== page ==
Monthly Archives: September 2015

Support Reauthorization of the Land & Water Conservation Fund

By Ted Beringer

The Land & Water Conservation Fund (L&WCF) is up for renewal and needs to be reauthorized to continue its valuable work after September 30th, 2015. No tax dollars are required because it is funded by a tiny portion of royalties paid by gas & oil companies for the right to drill offshore in publicly owned waters. Since its inception in 1965 by both political parties, gas & oil companies have paid for over 40,000 projects across the country. Kansas has received over $50 million for 650 projects distributed over nearly every county. Over the last five years alone, proceeds from this fund have paid for improvements in 10 Kansas state parks including: Crawford State Park, Milford State Park, Elk City State Park, Eisenhower State Park, Hillsdale State Park, Cedar Bluff State Park, Kanopalis State Park, Scott State Park, Perry State Park, and Prairie Dog State Park.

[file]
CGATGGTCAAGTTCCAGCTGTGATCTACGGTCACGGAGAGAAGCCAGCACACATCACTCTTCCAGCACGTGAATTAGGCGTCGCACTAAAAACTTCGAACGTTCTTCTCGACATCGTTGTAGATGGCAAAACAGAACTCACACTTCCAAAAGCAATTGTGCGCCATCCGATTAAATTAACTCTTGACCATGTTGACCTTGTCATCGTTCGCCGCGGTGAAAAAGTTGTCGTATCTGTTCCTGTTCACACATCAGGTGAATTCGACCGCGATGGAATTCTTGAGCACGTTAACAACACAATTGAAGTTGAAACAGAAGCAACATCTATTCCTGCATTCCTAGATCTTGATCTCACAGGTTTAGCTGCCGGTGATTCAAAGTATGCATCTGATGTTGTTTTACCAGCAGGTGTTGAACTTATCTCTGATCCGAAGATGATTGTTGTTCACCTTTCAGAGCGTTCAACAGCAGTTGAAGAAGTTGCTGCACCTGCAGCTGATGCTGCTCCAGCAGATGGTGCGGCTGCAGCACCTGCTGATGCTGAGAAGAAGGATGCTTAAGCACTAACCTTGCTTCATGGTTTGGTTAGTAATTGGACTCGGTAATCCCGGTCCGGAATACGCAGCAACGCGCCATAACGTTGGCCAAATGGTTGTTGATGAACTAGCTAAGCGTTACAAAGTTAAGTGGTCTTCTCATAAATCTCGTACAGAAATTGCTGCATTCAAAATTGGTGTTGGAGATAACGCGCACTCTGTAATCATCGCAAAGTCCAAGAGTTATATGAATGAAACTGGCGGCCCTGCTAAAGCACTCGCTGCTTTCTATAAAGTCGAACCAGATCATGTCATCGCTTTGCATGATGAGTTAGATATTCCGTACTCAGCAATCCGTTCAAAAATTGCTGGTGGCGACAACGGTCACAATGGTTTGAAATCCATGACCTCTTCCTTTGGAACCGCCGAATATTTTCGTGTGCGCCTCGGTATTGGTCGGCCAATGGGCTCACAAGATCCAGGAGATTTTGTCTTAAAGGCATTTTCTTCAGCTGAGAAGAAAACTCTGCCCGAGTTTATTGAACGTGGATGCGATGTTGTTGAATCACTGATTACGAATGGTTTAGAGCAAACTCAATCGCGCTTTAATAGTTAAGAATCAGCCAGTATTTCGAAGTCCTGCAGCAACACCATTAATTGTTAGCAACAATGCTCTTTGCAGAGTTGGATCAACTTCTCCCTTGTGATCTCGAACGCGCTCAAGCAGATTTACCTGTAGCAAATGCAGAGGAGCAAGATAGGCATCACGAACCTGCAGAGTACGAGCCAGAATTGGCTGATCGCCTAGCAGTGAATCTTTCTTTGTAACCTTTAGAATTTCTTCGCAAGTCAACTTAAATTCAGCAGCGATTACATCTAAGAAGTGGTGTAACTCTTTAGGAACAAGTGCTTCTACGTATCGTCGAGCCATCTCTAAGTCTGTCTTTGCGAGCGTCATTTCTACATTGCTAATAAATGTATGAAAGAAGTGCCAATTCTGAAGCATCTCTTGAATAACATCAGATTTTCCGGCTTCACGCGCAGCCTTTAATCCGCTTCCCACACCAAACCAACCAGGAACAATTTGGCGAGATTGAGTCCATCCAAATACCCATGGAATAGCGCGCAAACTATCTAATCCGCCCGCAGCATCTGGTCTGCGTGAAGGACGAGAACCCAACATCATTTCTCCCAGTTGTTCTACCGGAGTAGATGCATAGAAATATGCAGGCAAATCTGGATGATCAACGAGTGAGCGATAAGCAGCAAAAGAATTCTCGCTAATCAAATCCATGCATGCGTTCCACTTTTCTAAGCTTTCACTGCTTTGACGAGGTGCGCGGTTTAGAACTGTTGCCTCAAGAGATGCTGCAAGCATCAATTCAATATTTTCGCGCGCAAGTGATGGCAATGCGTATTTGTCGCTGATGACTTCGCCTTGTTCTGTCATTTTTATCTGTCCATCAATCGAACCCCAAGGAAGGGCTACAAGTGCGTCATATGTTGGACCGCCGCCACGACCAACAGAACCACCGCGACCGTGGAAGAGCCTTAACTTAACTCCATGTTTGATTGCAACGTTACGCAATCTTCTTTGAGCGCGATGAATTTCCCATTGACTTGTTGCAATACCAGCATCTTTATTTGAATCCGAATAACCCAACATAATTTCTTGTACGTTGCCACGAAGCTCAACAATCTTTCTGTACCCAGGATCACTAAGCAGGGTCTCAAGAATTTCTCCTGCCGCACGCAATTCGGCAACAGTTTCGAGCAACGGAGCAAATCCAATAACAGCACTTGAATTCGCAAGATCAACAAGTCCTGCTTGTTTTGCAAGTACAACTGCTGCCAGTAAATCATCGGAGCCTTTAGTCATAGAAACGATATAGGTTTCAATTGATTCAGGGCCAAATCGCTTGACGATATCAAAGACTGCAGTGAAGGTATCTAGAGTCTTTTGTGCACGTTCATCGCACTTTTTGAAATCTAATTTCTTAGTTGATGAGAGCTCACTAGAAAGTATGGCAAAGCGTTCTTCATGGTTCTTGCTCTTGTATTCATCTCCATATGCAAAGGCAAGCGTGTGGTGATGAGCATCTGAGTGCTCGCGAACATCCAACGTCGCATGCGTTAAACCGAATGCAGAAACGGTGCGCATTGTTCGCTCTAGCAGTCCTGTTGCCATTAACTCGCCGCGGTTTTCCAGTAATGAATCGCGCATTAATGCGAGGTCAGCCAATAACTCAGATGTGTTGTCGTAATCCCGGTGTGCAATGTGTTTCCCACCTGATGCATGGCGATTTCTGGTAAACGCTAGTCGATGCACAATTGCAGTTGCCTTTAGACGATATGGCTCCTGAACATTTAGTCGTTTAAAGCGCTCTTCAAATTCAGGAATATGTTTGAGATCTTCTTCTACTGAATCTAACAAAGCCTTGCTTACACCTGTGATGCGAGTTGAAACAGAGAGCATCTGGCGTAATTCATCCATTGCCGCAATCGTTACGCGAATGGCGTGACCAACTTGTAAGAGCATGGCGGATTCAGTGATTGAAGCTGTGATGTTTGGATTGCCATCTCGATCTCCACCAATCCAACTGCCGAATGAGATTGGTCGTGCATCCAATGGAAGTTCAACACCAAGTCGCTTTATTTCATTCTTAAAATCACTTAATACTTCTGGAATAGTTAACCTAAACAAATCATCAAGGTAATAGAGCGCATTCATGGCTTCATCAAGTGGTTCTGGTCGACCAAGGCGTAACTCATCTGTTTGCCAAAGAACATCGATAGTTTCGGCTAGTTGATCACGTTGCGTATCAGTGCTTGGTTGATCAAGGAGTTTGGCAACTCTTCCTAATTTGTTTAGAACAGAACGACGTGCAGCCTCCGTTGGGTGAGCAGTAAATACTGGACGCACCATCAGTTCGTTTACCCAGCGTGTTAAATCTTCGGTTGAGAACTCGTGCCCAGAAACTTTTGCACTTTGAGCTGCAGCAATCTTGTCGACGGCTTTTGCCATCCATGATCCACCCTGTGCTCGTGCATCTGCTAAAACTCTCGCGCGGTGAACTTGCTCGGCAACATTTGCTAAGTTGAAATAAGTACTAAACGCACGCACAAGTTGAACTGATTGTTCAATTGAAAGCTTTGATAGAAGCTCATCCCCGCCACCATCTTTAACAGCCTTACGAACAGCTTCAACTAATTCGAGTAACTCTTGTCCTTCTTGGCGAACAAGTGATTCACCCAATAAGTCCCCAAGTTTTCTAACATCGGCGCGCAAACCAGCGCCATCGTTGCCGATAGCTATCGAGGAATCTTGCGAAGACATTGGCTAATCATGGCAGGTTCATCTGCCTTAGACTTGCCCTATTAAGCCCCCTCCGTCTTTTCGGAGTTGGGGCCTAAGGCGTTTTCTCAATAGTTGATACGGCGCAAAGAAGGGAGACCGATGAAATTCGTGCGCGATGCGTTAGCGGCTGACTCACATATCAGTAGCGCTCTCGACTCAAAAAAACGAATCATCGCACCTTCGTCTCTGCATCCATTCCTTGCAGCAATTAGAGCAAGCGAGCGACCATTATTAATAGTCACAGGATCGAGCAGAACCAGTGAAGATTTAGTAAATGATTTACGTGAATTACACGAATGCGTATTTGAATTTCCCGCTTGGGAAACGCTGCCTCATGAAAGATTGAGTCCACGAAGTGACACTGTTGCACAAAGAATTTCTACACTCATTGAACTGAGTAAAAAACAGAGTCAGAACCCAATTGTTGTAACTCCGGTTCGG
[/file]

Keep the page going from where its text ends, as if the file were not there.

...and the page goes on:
Kansas State representatives need to hear from their constituents that you favor reauthorization of the L&WCF.

Simply contact your representative by email to voice your support for the L&WCF; and, passionately encourage them to vote for its reauthorization before September 30th. Their email addresses are listed below.

Representative Tim Huelskamp:

Representative Lynn Jenkins:

Representative Kevin Yoder:

Representative Mike Pompeo:




KDWPT: Mountain lion seen in Barton County


Video from a trail cam shows a mountain lion north of Great Bend in the Barton Hills area.


Officials with the Kansas Department of Wildlife Parks and Tourism have confirmed the video.